Looking for a place to dock: Cloa’s Ark in Hadley seeks permanent home

  • Claudine Veistroffer cuts up donated vegetables to feed the animals at Cloa’s Ark Animal Sanctuary in Hadley. STAFF PHOTO/CAROL LOLLIS

  • Patrick Veistroffer feeds the animals at Cloa's Ark Animal Sanctuary in Hadley. STAFF PHOTO/CAROL LOLLIS

  • Alex Atwater, a visitor to Cloa’s Ark Animal Sanctuary in Hadley, pets one of the goats on the property. STAFF PHOTO/CAROL LOLLIS

  • Claudine Veistroffer cuts up donated vegetables to feed the animals that are part of Cloa’s Ark Animal Sanctuary in Hadley. STAFF PHOTO/CAROL LOLLIS

  • Two of the animals at Cloa’s Ark Animal Sanctuary in Hadley. STAFF PHOTO/CAROL LOLLIS

  • Patrick Veistroffer, founder and owner with is wife Claudine Veistroffer, of Cloa’s Ark Animal Sanctuary, talks with Alex Atwater who walked down from Pulse Cafe to see the animals. STAFF PHOTO/CAROL LOLLIS

Staff Writer
Tuesday, August 13, 2019

HADLEY — Three large cows, 18 goats and one sheep are living the good life in a nearly 2-acre enclosed field between the Norwottuck Rail Trail and Pulse Cafe, getting hay and grains each day as well as fruits and vegetables donated by a local supermarket.

Each of the farm animals is assured of getting plenty of care and attention, and the most comfortable experience, as they spend the remainder of their natural lives at the Cloa’s Ark Animal Sanctuary.

But even though the animal sanctuary for rescued farm animals that have been abused and neglected calls itself the “land of permanent miracles for many animals,” owners Patrick and Claudine Veistroffer recognize the challenges they will continue to face until they can purchase a property of their own.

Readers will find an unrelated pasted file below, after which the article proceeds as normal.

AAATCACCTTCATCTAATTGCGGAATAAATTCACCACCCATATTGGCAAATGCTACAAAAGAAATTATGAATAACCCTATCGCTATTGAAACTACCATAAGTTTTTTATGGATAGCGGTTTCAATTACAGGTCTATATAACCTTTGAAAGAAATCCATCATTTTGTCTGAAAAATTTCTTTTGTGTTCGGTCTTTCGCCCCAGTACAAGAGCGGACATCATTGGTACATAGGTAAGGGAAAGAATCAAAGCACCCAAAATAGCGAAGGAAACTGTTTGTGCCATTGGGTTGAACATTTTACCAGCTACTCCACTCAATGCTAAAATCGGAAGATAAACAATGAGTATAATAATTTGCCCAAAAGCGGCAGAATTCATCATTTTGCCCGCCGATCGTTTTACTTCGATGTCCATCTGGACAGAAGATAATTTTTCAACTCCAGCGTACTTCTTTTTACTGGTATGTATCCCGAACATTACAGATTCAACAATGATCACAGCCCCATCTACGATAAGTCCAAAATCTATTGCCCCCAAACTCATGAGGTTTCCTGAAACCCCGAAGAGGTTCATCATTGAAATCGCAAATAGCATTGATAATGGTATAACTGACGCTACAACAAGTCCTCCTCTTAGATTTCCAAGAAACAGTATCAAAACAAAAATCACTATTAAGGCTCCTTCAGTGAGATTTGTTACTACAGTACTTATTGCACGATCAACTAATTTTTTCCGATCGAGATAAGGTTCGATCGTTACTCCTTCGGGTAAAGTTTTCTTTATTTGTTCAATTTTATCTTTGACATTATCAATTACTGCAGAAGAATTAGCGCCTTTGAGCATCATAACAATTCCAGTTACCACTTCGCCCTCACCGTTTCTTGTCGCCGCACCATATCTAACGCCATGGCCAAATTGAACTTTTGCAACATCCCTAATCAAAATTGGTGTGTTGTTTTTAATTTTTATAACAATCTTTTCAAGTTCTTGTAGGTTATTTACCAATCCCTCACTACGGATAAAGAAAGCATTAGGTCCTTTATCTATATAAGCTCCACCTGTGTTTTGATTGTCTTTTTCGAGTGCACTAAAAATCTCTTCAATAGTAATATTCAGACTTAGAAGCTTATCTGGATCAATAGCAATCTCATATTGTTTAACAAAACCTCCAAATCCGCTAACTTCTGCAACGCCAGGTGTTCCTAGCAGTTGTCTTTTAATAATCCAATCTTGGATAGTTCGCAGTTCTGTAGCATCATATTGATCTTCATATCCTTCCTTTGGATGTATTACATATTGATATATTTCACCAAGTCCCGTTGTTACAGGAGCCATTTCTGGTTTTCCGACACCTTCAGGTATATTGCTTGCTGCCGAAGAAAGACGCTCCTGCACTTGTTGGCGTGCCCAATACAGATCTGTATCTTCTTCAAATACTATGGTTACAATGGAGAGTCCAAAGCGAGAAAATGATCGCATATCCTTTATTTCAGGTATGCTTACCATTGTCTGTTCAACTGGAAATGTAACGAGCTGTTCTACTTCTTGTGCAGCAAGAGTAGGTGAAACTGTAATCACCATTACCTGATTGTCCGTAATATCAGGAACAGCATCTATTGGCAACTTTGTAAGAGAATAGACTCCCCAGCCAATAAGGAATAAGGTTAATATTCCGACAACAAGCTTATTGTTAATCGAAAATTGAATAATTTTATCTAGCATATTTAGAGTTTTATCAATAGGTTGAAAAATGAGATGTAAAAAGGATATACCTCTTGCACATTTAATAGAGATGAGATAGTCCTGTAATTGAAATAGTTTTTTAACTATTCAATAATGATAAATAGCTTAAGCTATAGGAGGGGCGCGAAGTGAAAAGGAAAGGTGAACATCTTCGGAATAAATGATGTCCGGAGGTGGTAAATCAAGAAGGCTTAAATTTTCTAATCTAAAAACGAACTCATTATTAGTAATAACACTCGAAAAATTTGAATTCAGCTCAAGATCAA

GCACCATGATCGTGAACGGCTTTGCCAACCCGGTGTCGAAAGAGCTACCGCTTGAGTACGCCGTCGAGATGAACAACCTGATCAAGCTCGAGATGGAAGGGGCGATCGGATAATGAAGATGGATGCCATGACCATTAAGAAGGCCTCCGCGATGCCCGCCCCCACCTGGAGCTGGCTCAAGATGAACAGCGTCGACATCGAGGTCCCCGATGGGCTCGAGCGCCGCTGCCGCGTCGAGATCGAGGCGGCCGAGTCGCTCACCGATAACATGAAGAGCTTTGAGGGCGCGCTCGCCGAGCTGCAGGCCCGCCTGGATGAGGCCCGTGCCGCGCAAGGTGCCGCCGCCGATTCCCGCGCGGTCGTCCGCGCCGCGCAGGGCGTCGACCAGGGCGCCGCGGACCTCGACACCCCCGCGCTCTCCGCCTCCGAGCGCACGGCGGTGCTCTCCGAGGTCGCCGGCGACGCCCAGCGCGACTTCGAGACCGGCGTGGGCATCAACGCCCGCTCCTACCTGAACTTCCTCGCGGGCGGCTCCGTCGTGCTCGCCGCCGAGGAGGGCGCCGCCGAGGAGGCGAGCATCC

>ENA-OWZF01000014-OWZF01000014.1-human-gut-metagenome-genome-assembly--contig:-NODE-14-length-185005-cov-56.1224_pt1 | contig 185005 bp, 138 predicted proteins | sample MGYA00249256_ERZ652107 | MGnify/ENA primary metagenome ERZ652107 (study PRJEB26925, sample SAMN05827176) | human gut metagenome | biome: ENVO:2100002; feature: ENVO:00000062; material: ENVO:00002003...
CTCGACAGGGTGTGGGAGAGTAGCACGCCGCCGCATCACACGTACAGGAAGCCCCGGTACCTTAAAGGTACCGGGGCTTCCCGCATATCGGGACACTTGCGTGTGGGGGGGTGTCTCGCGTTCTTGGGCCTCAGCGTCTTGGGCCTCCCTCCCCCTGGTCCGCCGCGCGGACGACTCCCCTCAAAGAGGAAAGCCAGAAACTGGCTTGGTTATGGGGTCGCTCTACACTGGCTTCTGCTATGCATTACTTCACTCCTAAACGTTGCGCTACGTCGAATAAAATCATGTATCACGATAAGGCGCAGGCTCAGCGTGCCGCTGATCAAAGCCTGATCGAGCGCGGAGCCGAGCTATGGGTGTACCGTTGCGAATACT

“Our goal is to have a permanent home,” Claudine Veistroffer said. “We’ve moved seven times in the last eight years.”

“We’re trying to find a way to grow,” added Patrick Veistroffer. “The real problem is not only financial, it’s the work involved.”

Operating on a $30,000 annual budget for the 150 and 160 animals they shelter at any given time, including roosters, chickens, rabbits and cockatiels that live at a nearby property, Cloa’s Ark depends on volunteers to assist with its operations. It does not have the revenue to hire paid staff to coordinate volunteers and get dependable help throughout the year.

The inspiration for the enterprise came when the husband-and-wife team first rescued cockatiels while living in Marlborough in 2002. Claudine Veistroffer was operating a salon when the first bird, which its owner had kept in a small cage, was given a larger space to fly.

“We let him out and he was so excited, and he let out a big yell, like, ‘I’m free,’” she said.

Though she was already vegan, the affection the Veistroffers had for cockatiels eventually gave her husband a path to also no longer eat meat or meat-based products.

The Veistroffers incorporated the animal sanctuary as a nonprofit while spending time at Sirius Community in Shutesbury a decade ago. They had earlier adopted a dozen goats from a similar sanctuary in eastern Massachusetts at which they volunteered.

“We wanted to not only give them a life, but we got an understanding of the relationship between humans and animals,” Claudine Veistroffer said.